Amnesty International has called on Egypt to lift travel bans, asset freezes and stop harassing NGOs after Egyptian human rights advocate Azza Soliman was cleared of charges against her in a terror court but remains banned from travelling.
Azza, a lawyer and women’s rights activist who defended rape, torture and arbitrary detention victims, had charges brought against her after the Egyptian uprising in what the state-run media has called the “foreign funding case”, or Case 173.
In December 2011 security services raided the headquarters of several NGOs and accused them of creating a foreign plot to destabilise Egypt.
Azza is one of 43 Egyptian and foreign NGO staff who were sentenced to between one and five years whilst several international NGOs were shut down after authorities accused them of illegally receiving foreign funds and operating without the necessary approval.
In 2016 a court froze the assets of several of the NGOs, banned some of their employees from travelling and brought new charges against other staff and organisations.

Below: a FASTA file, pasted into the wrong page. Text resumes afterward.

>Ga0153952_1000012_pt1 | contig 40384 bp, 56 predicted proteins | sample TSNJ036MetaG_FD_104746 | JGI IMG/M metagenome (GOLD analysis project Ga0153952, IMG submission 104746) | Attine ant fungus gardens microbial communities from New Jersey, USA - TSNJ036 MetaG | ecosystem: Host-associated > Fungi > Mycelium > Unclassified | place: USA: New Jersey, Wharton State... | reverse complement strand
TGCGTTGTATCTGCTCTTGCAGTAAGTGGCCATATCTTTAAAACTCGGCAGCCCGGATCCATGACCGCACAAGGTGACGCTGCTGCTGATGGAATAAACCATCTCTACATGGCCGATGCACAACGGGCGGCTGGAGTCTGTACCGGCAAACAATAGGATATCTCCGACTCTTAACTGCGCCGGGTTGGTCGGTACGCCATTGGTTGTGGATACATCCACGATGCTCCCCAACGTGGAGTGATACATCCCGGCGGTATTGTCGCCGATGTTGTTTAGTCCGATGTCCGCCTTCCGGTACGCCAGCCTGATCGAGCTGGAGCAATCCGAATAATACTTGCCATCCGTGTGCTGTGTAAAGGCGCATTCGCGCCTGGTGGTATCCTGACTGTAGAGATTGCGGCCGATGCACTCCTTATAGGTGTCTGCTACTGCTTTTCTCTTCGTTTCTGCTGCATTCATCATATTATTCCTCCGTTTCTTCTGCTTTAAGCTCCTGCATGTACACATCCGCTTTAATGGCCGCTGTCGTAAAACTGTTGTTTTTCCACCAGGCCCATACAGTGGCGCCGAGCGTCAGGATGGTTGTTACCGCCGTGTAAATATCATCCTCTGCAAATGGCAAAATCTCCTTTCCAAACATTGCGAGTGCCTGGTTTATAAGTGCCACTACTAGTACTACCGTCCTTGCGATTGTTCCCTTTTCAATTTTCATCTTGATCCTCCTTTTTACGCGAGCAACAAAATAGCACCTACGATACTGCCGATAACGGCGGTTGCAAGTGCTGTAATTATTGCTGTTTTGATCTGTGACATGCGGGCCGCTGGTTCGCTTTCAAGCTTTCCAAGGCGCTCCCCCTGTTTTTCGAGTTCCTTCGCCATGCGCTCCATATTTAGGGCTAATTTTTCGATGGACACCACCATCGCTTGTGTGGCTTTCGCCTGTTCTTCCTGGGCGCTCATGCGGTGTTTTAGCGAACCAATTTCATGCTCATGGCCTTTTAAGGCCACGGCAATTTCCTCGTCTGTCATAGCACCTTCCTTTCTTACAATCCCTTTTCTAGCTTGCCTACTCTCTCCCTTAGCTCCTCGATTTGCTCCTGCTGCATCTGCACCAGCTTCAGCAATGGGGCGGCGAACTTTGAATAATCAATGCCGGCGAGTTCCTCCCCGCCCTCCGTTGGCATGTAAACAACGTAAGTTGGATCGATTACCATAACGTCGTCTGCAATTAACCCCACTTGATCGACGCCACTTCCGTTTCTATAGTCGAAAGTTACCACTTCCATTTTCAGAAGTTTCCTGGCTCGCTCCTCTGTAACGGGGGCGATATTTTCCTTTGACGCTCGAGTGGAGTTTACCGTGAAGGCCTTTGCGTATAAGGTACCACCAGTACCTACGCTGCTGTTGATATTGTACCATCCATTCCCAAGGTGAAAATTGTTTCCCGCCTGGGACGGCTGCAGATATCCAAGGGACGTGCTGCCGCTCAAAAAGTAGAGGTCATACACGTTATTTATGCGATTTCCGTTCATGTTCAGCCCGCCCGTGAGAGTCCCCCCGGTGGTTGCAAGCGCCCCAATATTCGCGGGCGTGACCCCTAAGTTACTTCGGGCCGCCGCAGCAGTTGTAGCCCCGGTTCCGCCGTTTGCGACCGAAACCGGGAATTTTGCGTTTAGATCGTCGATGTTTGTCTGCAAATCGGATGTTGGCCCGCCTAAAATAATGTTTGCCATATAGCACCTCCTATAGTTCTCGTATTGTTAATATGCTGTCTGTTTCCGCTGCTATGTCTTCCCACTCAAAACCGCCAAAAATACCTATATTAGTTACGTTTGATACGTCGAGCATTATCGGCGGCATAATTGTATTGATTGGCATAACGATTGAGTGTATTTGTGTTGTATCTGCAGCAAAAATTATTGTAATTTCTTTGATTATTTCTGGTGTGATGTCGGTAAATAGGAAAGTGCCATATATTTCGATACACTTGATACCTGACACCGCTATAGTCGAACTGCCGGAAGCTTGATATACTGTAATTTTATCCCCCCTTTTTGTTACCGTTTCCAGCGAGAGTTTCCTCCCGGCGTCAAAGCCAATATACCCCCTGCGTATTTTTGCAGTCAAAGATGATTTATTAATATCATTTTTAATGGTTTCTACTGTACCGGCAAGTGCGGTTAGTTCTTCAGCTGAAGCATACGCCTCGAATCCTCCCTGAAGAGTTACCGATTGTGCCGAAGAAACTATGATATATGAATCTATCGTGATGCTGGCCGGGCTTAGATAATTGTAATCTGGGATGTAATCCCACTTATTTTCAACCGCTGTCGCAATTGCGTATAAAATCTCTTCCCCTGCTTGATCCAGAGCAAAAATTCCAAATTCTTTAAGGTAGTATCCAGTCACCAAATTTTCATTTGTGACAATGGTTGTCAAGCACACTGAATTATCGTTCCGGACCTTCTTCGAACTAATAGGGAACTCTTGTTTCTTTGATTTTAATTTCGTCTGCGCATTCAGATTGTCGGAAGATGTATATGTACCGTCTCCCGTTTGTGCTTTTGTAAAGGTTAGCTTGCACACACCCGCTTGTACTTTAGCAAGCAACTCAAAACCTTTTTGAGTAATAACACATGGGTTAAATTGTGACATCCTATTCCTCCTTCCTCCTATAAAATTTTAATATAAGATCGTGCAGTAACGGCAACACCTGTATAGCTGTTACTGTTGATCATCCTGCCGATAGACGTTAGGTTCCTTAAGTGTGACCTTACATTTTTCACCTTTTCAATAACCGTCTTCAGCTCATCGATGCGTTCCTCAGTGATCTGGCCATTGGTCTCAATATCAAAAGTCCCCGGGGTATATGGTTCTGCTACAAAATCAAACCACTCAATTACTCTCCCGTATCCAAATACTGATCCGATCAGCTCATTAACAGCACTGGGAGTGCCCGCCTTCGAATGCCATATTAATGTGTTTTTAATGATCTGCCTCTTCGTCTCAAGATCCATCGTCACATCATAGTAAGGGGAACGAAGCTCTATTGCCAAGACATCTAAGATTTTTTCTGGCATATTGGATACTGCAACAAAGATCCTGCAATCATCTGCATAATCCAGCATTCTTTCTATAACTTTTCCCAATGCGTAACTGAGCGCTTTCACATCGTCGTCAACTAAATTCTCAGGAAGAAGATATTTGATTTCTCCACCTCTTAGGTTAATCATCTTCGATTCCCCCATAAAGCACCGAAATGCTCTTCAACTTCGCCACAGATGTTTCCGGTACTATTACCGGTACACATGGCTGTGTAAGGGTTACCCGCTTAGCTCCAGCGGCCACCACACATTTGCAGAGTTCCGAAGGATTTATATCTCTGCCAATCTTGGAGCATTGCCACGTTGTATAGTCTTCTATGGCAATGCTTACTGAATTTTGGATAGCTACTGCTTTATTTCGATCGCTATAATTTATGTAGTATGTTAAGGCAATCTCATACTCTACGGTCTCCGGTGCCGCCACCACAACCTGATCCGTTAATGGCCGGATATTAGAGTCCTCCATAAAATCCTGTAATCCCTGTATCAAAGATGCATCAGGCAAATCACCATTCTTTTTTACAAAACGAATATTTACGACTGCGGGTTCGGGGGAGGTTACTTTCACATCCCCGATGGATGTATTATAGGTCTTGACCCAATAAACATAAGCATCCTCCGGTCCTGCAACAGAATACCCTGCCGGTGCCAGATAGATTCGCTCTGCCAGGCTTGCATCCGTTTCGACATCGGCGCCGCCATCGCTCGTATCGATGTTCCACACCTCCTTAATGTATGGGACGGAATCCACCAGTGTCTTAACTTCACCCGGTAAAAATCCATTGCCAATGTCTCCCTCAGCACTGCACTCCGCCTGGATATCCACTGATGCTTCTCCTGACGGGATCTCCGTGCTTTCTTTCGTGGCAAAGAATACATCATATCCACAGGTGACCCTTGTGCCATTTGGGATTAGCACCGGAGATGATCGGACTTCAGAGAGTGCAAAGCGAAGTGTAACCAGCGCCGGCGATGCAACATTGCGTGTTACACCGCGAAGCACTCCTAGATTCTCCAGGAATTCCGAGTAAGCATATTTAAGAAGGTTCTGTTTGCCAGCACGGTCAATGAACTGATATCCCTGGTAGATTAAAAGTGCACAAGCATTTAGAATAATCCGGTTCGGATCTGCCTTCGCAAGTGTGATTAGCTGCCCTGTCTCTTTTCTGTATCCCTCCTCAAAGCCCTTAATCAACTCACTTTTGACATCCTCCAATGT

Despite the fact that the 43 people were acquitted in 2018, the travel ban and asset freeze remains in place.
In a joint statement, FEMENA and the Project on Middle East Democracy (POMED) are among the organisations that have condemned the continued targeting of female, Egyptian human rights advocates “through unjust travel bans and asset freezes despite the full exoneration of these individuals from Case 173 of 2011.”
On 9 December 2021 journalist Esraa Abdelfattah travelled to Paris to receive an honourary citizenship award after spending almost two years in detention.
Esraa had been banned from travelling since 2015 and before being arrested was repeatedly called in for questioning over the “foreign funding case.”
“While we welcome the fact that the travel ban of [women human rights defender] WHRD and journalist Esraa Abdel-Fattah was lifted, enabling her to travel on 9 December 2021 to Paris to receive an honorary citizenship award, Soliman still faces a detrimental travel ban and asset freeze,” said the organisations in their joint statement.
“Other WHRDs and feminists still remain subject to prosecution in Case 173, an unjust, baseless impediment to their work and lives.”